Approached march similar to Capt. Pollitt's Troop.  Parted from Capt. Pollitt in sq. (5197) as we had to travel farther East.  We worked down to Pt. 524958 where we found we had a very good view of the road from the corner Westwards, and we placed our sniper there with telescope, which was about 1030 hrs. on D.1.  We took up position at 523954.  Heard firing on our left which we took to be Lt. Holt's Troop as we understood that his was the next Troop on our flank.  We noticed that there is a ridge (not shown on map) running practically along the grid 95 which was actually higher than the one we were on.  I thought it would be a good thing if we pushed on, and at about 1130 hrs. an Arab rushed down waving his arms and two machine guns opened up on our left front from Pt. 527950.  We immediately got down and L/Cpl. Rogers opened fire with Bren, but was hit and knocked out and his gun put out of action.  I called out to the Section Sergeants to work their men back.  I gave the order to withdraw in a North West direction and most of the men started working themselves in this direction while exchanging fire with the enemy.  An armoured car started working up from the road at Pt. 524947 and opened fire with heavy and light Machine Guns at 500 yards range, and most of the Troop headed due north into the hills as all of the lines of withdrawal were dangerous.  I eventually got to 523955 with about half my H.Q. Section.  The Mortar man laid three smoke bombs which he had, but the wind was not favourable.  I knew that approximately 20 men did get over the brow of the hill and the smoke helped a few more.

We R.V'd. at Pt. 517997 and there were 27 men, apparently all the men who remained were in exposed positions and could not move.  Lt. Gardner-Jones got out of the positions at 1600 hrs. and Lt. Gardner at 1500 hrs.  The Sergeant Major in charge of part of the Troop apparently failed to find Commando H.Q. and found themselves so far back in the hills that they could see the stranded A.L.C.'s. on the beach, and so they made their way back along the coast to CAP SERRAT (Commando R.V.).  All the men extricated themselves safely.

Lt. Gardner during his withdrawal to CAP SERRAT was told that three Frenchmen had been shot by the Germans for supplying food to the British Troops.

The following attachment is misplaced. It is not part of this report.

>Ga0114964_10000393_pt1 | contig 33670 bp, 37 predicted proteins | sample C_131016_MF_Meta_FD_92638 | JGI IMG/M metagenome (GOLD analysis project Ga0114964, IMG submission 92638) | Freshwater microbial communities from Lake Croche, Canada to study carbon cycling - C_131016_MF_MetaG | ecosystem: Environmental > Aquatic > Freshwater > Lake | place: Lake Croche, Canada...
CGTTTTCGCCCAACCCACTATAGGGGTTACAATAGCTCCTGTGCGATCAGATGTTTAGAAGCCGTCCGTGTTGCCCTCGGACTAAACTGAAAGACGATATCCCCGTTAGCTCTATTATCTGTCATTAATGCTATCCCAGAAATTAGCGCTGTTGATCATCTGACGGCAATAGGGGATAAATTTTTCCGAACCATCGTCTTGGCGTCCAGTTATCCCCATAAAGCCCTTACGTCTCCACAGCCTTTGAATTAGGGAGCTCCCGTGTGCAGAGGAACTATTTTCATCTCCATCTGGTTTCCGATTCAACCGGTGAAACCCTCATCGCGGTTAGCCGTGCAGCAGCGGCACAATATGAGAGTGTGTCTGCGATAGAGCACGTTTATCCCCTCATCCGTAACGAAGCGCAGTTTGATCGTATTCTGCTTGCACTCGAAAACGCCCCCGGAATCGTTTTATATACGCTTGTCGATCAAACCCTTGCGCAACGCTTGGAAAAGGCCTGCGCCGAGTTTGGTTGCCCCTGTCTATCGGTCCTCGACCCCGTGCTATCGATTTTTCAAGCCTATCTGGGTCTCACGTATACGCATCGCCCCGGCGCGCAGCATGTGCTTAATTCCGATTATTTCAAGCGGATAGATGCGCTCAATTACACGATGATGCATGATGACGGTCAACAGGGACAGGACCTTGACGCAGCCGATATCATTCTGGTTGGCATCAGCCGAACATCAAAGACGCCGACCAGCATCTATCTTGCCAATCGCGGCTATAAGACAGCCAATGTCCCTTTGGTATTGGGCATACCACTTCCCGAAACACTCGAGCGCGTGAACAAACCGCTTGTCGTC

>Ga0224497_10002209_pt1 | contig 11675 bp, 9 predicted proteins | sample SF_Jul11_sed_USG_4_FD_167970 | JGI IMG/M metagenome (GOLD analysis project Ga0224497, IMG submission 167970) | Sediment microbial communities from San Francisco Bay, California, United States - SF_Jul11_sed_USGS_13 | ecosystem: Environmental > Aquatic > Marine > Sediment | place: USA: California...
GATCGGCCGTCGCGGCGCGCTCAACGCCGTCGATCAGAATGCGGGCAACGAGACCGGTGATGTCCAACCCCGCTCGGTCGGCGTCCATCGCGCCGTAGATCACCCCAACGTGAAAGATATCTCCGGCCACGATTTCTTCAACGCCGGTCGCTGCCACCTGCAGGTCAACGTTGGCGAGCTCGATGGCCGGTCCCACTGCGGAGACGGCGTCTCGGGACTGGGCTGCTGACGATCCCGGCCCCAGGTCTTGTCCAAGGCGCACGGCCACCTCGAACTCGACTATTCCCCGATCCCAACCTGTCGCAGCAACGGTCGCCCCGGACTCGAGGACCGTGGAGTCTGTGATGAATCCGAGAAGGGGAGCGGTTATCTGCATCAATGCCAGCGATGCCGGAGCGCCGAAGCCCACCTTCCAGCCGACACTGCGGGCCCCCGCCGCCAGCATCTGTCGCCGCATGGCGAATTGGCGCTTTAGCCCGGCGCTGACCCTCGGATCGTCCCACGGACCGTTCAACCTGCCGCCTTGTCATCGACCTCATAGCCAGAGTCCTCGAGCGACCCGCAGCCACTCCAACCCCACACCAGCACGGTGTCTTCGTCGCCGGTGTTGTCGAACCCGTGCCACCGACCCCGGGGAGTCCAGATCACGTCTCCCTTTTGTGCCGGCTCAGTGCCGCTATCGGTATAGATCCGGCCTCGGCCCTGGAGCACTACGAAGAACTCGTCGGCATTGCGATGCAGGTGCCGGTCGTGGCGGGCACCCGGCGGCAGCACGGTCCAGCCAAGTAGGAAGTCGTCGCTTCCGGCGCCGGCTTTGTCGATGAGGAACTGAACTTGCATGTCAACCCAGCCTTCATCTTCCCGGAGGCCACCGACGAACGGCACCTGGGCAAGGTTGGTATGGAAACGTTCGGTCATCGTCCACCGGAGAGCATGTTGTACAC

At about 11.00 hrs. on D.1. I had seen what I took to be M.T. Vehicles burning with a pale grey smoke at Pt. 490910.

Capt. Davies

Landed at 0300 hrs. in Left Flank boat.  Got ashore practically all together and were first away from the beach.  Marched on compass course of 180 degrees.  Very bad country and estimated speed was one mile per hour.  It was about 0830 hrs. before we definitely knew our position 5096.  Found Marshall and Left Half H.Q.  Lt. Marshall moved off immediately to his position.  There was no traffic of any kind on the road.  Crossed river bed and under bridge (not shown on map) and came to what I thought was one mile behind our position at 1500 hrs.

Moved just before dusk to (495925).  Party on road to act as road block.

My H.Q. was within 200 yards of road.  Lt. Martin on my right whom I contacted early on D.2.  Nothing happened except some firing from area East of our position.

In the afternoon of D.2. enemy Motor Cycle came through and I let it go under the impression that Capt. Pollitt was still in his position.  Later received message we were to deal with everything on road as Martin and I were the only Troops actually on the road at the time.

Just before dusk received message to close on river bridge 4993 and just at dusk took up position, with one section on road.  Late that night another enemy motor cycle came down the road (German pilot of the Afrika Corps who was quite definitely drunk and who gave information that an attack was coming from the BIZERTE direction, he said that New Zealanders cut prisoners throats).

During next day D.3. Lt. Martin took over my prisoner and placed him with other prisoner in house.

Around 1400 hrs. fire was opened from cover of woods.

Enemy gun and Machine gun fire on our road position from about 600 yards range, was pretty accurate.  Reported that four coloured armoured cars were approaching and I saw two eight wheeled sand coloured armoured cars.  As situation became rather critical I went right flanking and the enemy apparently did the same.  We did this three times and each time the enemy did so too.  One of my patrols reported that Germans now occupied position 4993.  A rifleman reported, which was quite true, that an enemy tank was coming in over the hill (this tank was about 500 yards range and was in the scrub about hull down so that I could just see the gun turret and two men's heads.  Tank was directed to us by Arabs).  Reported tank to H.Q. and received order to withdraw one mile in direction of river - saw another tank come over the hill so withdrew to 474930.

At 1330 hrs. received orders to withdraw a further three miles and then break off action.  I arrived in open space as it was getting dark so decided to take up position at 453957 where we lay up for the night.

(D.4.)  Withdrew a further three miles West and contacted Marshall's Troop at 413962.  Then received orders to withdraw to White House 390947.

               Our rations lasted three days without outside aid.  Wireless still working well.

               Lay up on fifth night in area 380940 with Marshall and Martin's Troop.

               Arrived crossroads at 1430 hrs. on D.5.

Capt. Pollitt